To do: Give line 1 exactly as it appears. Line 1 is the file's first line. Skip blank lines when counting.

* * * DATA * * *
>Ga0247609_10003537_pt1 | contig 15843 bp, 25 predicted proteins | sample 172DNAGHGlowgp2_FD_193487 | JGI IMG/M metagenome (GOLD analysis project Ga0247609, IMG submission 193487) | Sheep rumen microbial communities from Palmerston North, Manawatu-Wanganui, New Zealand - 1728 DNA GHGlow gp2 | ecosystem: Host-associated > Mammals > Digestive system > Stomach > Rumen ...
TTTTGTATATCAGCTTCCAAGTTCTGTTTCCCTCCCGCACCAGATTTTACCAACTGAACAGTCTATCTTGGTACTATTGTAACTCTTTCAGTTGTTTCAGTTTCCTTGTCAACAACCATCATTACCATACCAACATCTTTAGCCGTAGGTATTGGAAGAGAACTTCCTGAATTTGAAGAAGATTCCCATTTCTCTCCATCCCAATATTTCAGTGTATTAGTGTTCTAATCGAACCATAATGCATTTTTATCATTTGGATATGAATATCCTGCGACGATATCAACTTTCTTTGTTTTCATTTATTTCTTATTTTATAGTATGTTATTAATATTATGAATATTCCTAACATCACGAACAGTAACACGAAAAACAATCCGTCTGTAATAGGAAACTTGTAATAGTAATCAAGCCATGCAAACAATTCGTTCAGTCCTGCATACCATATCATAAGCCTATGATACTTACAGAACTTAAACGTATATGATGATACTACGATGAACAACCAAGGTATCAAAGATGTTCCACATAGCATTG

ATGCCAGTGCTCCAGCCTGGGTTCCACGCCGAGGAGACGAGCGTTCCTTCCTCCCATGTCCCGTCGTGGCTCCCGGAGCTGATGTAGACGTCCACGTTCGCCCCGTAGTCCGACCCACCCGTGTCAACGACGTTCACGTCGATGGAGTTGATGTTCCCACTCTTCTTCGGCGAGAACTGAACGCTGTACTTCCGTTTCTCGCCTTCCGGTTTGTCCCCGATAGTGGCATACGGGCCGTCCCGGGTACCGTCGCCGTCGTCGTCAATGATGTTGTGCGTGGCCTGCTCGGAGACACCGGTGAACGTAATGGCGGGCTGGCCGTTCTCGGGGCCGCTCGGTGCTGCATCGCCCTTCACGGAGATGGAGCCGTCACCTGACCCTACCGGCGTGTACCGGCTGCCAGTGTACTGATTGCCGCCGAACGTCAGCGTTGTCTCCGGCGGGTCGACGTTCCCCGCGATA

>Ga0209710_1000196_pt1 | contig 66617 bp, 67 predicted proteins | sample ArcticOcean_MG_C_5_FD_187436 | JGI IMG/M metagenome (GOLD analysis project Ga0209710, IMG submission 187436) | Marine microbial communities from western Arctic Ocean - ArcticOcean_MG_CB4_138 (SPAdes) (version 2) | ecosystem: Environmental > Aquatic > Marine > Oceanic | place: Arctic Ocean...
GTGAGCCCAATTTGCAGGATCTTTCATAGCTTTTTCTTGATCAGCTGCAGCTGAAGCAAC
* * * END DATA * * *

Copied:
>Ga0247609_10003537_pt1 | contig 15843 bp, 25 predicted proteins | sample 172DNAGHGlowgp2_FD_193487 | JGI IMG/M metagenome (GOLD analysis project Ga0247609, IMG submission 193487) | Sheep rumen microbial communities from Palmerston North, Manawatu-Wanganui, New Zealand - 1728 DNA GHGlow gp2 | ecosystem: Host-associated > Mammals > Digestive system > Stomach > Rumen ...